I am a little more pragmatic and believe that you would see more respect for the law  if it respected the fact that the physics of a bicycle are completely different than that of a car. Very few would complain if the SFPD set up a sting to catch the people blowing red lights. Instead, we have arbitrary enforcement of a law that even the police ignore.

  • Anonymous

    The problem with having a law on the books that almost everyone bends with few consequences is that if you are involved in a collision while bending said law it WILL be used against you in court to your detriment. This is exactly why I currently come to a complete stop at all stop signs while still fighting for a version of the Idaho “stop as yield” law in this state (Yes, I do live in California, but I don’t feel like counting on being one of the “most cases” that you describe). If every cyclist who currently disregards the law instead worked to change it we would already have an Idaho-style law here, but with the existing state of apathy nothing is likely to change.

    “San Francisco isn’t Boise.”
    No, but Boise is very comparable to Fremont, CA, in population and density, except that Boise has a higher bicycle mode share than Fremont and a better safety record for cyclists. Despite your apparent contempt for Idaho you should at least note that they do have traffic and intersections in their cities just like San Francisco, so if they are able to promote bicycling and safety via this law then it is probably something a super “bike friendly” city like SF should be looking into.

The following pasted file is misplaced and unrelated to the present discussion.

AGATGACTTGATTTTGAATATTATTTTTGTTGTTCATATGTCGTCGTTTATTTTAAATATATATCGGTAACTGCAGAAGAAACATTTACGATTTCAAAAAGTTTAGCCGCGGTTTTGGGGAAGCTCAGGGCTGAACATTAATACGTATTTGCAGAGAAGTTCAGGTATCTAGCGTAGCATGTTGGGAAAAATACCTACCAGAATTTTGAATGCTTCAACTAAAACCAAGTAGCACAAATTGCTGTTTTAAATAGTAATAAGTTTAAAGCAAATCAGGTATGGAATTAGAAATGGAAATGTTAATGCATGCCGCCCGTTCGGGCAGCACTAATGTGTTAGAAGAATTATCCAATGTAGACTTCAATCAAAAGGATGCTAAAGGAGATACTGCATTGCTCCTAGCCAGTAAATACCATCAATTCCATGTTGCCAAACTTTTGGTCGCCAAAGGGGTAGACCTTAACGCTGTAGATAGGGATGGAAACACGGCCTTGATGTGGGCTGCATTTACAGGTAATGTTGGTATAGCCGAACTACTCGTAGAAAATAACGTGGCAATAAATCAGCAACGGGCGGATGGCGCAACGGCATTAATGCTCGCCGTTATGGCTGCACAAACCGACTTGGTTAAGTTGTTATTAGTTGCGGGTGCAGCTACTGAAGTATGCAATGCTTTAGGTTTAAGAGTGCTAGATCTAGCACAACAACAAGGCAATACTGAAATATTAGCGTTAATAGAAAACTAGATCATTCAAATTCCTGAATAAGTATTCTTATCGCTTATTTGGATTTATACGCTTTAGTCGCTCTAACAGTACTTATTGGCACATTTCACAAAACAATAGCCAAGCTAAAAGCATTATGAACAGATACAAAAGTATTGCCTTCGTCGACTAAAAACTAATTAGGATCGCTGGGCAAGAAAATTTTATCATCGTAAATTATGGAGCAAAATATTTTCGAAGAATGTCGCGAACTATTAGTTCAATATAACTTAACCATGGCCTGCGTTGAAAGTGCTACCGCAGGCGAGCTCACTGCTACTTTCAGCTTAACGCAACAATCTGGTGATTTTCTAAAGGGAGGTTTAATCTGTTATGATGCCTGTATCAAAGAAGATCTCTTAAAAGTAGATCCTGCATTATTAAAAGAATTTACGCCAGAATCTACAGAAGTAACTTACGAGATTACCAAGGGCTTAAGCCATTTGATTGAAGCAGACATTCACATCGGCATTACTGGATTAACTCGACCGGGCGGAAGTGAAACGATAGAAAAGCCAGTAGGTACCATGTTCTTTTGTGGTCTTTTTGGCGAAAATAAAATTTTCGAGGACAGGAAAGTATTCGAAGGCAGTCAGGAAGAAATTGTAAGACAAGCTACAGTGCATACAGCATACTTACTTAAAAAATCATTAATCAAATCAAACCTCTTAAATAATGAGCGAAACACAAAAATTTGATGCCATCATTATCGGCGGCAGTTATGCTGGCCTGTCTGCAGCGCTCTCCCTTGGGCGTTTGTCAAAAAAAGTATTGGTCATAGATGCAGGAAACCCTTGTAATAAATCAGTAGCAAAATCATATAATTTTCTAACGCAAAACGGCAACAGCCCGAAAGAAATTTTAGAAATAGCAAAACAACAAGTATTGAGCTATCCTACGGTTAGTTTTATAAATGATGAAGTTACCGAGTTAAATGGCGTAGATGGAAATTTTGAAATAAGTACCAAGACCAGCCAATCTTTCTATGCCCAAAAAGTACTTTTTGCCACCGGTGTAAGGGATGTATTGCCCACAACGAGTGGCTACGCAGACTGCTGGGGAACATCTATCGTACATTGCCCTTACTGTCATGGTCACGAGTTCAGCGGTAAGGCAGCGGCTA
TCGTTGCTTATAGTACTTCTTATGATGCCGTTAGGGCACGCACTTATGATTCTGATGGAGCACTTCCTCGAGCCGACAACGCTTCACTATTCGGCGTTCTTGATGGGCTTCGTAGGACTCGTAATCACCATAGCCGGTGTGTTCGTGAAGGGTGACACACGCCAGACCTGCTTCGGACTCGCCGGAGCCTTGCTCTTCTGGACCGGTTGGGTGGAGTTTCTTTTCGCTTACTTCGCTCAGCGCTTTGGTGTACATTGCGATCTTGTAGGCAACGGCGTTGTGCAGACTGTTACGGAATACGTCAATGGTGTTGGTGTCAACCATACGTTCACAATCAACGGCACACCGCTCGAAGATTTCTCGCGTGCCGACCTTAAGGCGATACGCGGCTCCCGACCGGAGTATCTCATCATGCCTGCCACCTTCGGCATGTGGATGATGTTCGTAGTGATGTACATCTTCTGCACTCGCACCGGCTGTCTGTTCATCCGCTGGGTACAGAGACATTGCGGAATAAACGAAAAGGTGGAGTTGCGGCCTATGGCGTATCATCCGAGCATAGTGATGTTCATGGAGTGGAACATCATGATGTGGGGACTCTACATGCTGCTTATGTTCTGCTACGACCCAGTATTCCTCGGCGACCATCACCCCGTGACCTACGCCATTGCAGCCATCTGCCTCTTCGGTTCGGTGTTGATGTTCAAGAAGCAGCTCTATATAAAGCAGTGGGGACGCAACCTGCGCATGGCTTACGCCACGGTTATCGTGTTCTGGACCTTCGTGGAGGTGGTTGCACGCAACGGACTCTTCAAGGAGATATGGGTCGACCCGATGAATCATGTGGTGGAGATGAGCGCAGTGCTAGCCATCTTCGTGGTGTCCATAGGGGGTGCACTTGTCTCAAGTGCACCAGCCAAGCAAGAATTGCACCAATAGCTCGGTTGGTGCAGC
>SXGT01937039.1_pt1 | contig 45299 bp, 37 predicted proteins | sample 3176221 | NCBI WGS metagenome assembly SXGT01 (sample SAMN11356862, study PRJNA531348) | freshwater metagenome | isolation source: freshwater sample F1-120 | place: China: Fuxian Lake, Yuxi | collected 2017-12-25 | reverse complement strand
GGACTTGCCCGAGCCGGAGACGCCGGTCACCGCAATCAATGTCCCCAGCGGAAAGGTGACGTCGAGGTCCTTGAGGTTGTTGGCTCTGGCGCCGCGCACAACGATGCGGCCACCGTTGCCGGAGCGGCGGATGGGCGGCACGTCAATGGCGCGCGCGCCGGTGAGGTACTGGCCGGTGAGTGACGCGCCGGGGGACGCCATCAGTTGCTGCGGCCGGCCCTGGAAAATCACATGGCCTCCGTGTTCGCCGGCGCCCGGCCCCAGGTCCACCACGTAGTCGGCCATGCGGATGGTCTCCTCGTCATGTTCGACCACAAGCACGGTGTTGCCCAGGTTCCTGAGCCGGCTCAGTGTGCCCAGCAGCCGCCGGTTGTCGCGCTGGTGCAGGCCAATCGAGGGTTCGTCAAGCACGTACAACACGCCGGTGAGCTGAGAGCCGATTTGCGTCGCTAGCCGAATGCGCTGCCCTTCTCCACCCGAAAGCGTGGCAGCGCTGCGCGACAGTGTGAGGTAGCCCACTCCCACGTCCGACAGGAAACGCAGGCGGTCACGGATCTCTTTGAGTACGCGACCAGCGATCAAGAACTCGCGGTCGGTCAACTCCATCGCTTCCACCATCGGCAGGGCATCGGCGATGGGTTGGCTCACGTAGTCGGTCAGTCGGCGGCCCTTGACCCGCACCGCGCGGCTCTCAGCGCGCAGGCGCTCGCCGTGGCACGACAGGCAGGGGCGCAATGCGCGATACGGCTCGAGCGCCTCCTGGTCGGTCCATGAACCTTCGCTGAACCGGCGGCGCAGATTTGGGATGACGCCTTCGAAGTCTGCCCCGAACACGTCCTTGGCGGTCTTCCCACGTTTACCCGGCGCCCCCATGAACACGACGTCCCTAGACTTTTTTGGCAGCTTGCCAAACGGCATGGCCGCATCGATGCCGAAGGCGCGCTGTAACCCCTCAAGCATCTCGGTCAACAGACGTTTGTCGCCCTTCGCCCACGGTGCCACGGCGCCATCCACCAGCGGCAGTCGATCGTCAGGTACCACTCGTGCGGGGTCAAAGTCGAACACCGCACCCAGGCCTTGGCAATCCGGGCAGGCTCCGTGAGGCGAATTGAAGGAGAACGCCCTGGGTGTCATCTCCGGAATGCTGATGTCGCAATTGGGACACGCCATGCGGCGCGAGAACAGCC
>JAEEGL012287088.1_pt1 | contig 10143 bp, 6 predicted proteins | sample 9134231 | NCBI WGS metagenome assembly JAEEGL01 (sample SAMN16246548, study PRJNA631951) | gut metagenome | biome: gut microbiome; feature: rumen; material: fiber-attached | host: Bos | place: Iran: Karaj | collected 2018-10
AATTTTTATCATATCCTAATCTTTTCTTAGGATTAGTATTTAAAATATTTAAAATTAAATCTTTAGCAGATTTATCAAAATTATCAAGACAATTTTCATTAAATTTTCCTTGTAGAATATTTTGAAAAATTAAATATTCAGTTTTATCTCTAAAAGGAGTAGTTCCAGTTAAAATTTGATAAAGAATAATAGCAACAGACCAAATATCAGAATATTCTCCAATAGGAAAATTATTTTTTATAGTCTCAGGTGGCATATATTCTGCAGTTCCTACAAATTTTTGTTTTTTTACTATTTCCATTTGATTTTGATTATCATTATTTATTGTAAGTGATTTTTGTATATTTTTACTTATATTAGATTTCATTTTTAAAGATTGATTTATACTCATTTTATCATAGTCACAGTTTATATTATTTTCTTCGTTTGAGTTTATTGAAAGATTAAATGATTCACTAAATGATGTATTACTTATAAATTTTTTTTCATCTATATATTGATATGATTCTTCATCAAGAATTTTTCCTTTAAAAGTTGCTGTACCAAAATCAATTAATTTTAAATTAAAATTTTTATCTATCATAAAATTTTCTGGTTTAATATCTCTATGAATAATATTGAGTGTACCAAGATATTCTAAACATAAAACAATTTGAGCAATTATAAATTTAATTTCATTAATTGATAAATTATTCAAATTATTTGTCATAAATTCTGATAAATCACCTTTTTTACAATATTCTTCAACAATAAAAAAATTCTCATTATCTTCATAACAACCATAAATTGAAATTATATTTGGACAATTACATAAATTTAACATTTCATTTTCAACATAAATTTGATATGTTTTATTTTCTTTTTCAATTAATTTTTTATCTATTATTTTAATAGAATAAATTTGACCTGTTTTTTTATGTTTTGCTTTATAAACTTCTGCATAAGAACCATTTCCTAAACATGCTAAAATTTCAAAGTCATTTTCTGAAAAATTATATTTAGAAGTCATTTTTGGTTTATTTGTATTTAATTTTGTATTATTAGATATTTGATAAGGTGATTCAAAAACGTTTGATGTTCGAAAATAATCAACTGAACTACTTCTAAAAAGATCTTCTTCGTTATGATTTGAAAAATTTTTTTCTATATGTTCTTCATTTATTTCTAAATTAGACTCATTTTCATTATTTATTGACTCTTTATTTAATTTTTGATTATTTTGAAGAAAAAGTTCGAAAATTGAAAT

A law like this for California would give the police specific guidance to not bother ticketing cyclists who roll safely through stops, and spend more time cracking down on the “stupid people” that you describe who are causing a legitimate safety concern.

  • Anonymous

    I like the stop sign part of the Idaho law, but the stop light part gives the state an excuse not to spend money making sure that their traffic signals detect and accomodate bikes efficiently. I’d rather wait at the light and have it change for me just like it would if I was driving a car, as opposed to being forced to navigate through the intersection on a red.

  • peternatural

    Rules of the road: Look where you’re going. Take your turn. Don’t run over the pedestrians.

    Notice there’s nothing there about stopping at stop signs.

    Even if 0.000001% of the population enjoys debating this topic in online forums, in the real world it’s long been settled. Stop if there’s anyone to stop for, or if police are watching, or if there’s a KRON camera on the scene. Otherwise, keep calm and pedal on 😉

  • Mario Tanev

    I think it’s better to change the law to reflect what is safe for both cars and bicycles. The law should require yielding for traffic with the right of way, for slowing down to 2 mph at the intersection for 3 seconds, and for accelerating to no more than 10 mph by the end of the intersection.That’s what bicycles that operate safely do, and if a car operates this way then fine (and when they do I don’t mind them at all, it makes traffic flow more efficient).